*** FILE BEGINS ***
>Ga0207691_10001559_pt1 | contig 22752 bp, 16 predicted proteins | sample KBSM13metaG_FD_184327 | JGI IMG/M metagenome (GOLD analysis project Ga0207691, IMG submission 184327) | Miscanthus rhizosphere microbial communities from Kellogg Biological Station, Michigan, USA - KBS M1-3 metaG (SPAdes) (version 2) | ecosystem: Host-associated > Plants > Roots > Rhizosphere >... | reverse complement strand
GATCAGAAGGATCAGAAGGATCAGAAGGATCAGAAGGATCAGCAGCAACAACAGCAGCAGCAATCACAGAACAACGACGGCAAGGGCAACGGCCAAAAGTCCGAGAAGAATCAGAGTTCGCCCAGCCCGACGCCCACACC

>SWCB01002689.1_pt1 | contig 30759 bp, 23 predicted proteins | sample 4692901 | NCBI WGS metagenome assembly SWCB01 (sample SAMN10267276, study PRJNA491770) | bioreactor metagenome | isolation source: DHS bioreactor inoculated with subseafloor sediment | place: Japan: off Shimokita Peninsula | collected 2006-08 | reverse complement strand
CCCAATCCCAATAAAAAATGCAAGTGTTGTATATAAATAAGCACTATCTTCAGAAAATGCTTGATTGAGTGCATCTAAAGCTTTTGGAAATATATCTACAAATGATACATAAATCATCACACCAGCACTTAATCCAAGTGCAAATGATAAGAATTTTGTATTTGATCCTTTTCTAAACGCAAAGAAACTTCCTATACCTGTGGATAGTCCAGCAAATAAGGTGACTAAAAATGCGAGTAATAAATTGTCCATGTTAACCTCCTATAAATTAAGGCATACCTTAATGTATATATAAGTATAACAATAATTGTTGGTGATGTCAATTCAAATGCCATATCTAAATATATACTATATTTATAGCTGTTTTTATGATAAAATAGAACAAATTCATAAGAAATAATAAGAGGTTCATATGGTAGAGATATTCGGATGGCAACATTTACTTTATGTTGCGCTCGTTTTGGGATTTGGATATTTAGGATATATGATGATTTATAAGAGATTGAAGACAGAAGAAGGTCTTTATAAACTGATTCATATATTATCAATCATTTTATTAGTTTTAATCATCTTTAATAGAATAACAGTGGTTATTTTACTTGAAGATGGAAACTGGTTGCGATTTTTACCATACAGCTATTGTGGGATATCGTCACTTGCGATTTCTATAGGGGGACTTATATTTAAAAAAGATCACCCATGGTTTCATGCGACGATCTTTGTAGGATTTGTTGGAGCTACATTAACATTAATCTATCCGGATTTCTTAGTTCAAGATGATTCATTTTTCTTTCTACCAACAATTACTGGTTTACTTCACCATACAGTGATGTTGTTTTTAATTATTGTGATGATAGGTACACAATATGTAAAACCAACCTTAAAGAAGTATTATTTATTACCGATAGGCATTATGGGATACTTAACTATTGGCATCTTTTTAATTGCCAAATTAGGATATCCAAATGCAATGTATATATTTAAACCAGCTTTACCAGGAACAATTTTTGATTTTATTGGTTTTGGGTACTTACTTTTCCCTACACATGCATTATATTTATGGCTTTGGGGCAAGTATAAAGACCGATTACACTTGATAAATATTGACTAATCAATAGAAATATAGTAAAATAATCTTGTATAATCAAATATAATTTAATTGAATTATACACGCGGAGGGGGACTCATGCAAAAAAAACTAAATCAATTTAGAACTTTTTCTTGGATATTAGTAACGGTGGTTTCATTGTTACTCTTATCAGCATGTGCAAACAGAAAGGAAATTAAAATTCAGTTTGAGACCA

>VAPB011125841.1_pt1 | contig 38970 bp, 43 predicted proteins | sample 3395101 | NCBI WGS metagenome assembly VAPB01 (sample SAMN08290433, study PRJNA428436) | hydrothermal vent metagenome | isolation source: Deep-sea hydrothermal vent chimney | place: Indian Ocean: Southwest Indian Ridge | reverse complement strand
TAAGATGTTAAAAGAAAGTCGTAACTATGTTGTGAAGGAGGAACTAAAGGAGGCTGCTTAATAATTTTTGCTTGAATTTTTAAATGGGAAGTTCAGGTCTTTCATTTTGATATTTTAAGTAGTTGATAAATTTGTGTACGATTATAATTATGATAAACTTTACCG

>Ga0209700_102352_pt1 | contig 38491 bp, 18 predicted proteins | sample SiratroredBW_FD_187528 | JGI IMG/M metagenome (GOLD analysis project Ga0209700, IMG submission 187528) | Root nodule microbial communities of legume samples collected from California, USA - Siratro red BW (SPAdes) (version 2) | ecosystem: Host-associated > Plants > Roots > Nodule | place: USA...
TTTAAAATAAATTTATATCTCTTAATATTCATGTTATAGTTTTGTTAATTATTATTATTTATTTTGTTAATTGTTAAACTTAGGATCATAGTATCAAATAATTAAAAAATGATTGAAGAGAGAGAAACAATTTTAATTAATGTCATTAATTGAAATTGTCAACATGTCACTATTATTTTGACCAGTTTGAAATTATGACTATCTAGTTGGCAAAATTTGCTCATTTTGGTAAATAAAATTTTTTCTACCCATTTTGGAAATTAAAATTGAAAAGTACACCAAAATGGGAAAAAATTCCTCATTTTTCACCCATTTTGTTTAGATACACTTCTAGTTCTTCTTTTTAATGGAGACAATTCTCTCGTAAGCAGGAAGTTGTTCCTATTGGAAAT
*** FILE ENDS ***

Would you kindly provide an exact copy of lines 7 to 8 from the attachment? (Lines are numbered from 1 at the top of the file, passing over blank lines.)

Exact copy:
>Ga0209700_102352_pt1 | contig 38491 bp, 18 predicted proteins | sample SiratroredBW_FD_187528 | JGI IMG/M metagenome (GOLD analysis project Ga0209700, IMG submission 187528) | Root nodule microbial communities of legume samples collected from California, USA - Siratro red BW (SPAdes) (version 2) | ecosystem: Host-associated > Plants > Roots > Nodule | place: USA...
TTTAAAATAAATTTATATCTCTTAATATTCATGTTATAGTTTTGTTAATTATTATTATTTATTTTGTTAATTGTTAAACTTAGGATCATAGTATCAAATAATTAAAAAATGATTGAAGAGAGAGAAACAATTTTAATTAATGTCATTAATTGAAATTGTCAACATGTCACTATTATTTTGACCAGTTTGAAATTATGACTATCTAGTTGGCAAAATTTGCTCATTTTGGTAAATAAAATTTTTTCTACCCATTTTGGAAATTAAAATTGAAAAGTACACCAAAATGGGAAAAAATTCCTCATTTTTCACCCATTTTGTTTAGATACACTTCTAGTTCTTCTTTTTAATGGAGACAATTCTCTCGTAAGCAGGAAGTTGTTCCTATTGGAAAT